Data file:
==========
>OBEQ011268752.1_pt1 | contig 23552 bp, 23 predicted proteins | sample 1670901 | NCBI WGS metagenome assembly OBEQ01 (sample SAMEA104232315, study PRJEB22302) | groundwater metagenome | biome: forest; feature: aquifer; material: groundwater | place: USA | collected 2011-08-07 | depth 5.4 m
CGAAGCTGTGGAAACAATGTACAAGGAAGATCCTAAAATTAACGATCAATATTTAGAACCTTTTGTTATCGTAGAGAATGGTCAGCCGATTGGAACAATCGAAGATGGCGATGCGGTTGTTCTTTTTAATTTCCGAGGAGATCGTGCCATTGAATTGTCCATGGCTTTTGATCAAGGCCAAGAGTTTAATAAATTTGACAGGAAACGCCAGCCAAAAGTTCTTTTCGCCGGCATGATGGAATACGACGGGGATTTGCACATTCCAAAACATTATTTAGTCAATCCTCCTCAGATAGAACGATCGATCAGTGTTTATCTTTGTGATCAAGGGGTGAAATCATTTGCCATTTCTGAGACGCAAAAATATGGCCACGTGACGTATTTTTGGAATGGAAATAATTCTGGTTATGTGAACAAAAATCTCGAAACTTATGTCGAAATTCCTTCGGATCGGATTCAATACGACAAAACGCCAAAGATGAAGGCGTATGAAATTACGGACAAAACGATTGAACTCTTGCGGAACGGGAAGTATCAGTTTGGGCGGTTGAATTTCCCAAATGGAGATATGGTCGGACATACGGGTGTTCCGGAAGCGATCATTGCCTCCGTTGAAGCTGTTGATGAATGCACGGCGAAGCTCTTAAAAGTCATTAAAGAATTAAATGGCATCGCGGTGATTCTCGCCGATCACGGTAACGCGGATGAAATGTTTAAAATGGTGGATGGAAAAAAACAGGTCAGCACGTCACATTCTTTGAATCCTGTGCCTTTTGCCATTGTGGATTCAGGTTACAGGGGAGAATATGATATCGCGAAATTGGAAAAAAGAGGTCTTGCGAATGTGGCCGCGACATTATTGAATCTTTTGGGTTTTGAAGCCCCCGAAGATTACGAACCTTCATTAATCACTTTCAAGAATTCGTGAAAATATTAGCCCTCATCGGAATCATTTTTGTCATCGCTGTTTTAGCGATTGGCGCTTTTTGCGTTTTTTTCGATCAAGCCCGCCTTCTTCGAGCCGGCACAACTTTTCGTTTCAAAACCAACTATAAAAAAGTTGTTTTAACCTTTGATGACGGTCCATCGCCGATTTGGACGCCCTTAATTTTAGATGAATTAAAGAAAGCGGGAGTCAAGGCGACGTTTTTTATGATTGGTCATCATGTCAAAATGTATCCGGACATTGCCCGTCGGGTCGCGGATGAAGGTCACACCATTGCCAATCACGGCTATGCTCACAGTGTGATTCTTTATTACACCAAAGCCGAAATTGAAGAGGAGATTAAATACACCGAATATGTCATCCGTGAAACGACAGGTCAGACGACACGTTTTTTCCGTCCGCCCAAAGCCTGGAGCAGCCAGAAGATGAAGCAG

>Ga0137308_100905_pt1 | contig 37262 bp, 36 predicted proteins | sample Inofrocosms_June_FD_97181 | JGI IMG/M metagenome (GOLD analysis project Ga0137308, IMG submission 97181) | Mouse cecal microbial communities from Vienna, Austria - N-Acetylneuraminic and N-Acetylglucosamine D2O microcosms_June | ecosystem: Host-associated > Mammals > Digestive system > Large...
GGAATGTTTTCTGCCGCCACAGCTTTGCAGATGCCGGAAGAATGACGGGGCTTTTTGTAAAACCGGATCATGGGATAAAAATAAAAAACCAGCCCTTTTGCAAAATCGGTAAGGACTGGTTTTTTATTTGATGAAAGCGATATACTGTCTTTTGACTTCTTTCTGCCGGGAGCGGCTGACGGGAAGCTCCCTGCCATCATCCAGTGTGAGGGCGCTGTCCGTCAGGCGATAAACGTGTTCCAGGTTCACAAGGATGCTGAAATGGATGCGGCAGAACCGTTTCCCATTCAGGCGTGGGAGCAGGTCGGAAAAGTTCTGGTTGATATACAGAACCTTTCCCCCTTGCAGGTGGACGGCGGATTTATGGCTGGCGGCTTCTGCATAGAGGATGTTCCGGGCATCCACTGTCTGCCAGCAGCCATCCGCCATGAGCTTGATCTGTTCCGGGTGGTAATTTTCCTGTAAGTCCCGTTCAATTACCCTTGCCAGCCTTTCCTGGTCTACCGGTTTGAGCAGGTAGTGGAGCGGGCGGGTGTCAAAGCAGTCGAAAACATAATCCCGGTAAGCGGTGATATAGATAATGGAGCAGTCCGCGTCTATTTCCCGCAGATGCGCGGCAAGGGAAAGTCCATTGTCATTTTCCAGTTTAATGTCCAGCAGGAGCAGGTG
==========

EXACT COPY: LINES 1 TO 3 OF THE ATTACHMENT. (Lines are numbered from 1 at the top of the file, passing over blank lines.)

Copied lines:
>OBEQ011268752.1_pt1 | contig 23552 bp, 23 predicted proteins | sample 1670901 | NCBI WGS metagenome assembly OBEQ01 (sample SAMEA104232315, study PRJEB22302) | groundwater metagenome | biome: forest; feature: aquifer; material: groundwater | place: USA | collected 2011-08-07 | depth 5.4 m
CGAAGCTGTGGAAACAATGTACAAGGAAGATCCTAAAATTAACGATCAATATTTAGAACCTTTTGTTATCGTAGAGAATGGTCAGCCGATTGGAACAATCGAAGATGGCGATGCGGTTGTTCTTTTTAATTTCCGAGGAGATCGTGCCATTGAATTGTCCATGGCTTTTGATCAAGGCCAAGAGTTTAATAAATTTGACAGGAAACGCCAGCCAAAAGTTCTTTTCGCCGGCATGATGGAATACGACGGGGATTTGCACATTCCAAAACATTATTTAGTCAATCCTCCTCAGATAGAACGATCGATCAGTGTTTATCTTTGTGATCAAGGGGTGAAATCATTTGCCATTTCTGAGACGCAAAAATATGGCCACGTGACGTATTTTTGGAATGGAAATAATTCTGGTTATGTGAACAAAAATCTCGAAACTTATGTCGAAATTCCTTCGGATCGGATTCAATACGACAAAACGCCAAAGATGAAGGCGTATGAAATTACGGACAAAACGATTGAACTCTTGCGGAACGGGAAGTATCAGTTTGGGCGGTTGAATTTCCCAAATGGAGATATGGTCGGACATACGGGTGTTCCGGAAGCGATCATTGCCTCCGTTGAAGCTGTTGATGAATGCACGGCGAAGCTCTTAAAAGTCATTAAAGAATTAAATGGCATCGCGGTGATTCTCGCCGATCACGGTAACGCGGATGAAATGTTTAAAATGGTGGATGGAAAAAAACAGGTCAGCACGTCACATTCTTTGAATCCTGTGCCTTTTGCCATTGTGGATTCAGGTTACAGGGGAGAATATGATATCGCGAAATTGGAAAAAAGAGGTCTTGCGAATGTGGCCGCGACATTATTGAATCTTTTGGGTTTTGAAGCCCCCGAAGATTACGAACCTTCATTAATCACTTTCAAGAATTCGTGAAAATATTAGCCCTCATCGGAATCATTTTTGTCATCGCTGTTTTAGCGATTGGCGCTTTTTGCGTTTTTTTCGATCAAGCCCGCCTTCTTCGAGCCGGCACAACTTTTCGTTTCAAAACCAACTATAAAAAAGTTGTTTTAACCTTTGATGACGGTCCATCGCCGATTTGGACGCCCTTAATTTTAGATGAATTAAAGAAAGCGGGAGTCAAGGCGACGTTTTTTATGATTGGTCATCATGTCAAAATGTATCCGGACATTGCCCGTCGGGTCGCGGATGAAGGTCACACCATTGCCAATCACGGCTATGCTCACAGTGTGATTCTTTATTACACCAAAGCCGAAATTGAAGAGGAGATTAAATACACCGAATATGTCATCCGTGAAACGACAGGTCAGACGACACGTTTTTTCCGTCCGCCCAAAGCCTGGAGCAGCCAGAAGATGAAGCAG

>Ga0137308_100905_pt1 | contig 37262 bp, 36 predicted proteins | sample Inofrocosms_June_FD_97181 | JGI IMG/M metagenome (GOLD analysis project Ga0137308, IMG submission 97181) | Mouse cecal microbial communities from Vienna, Austria - N-Acetylneuraminic and N-Acetylglucosamine D2O microcosms_June | ecosystem: Host-associated > Mammals > Digestive system > Large...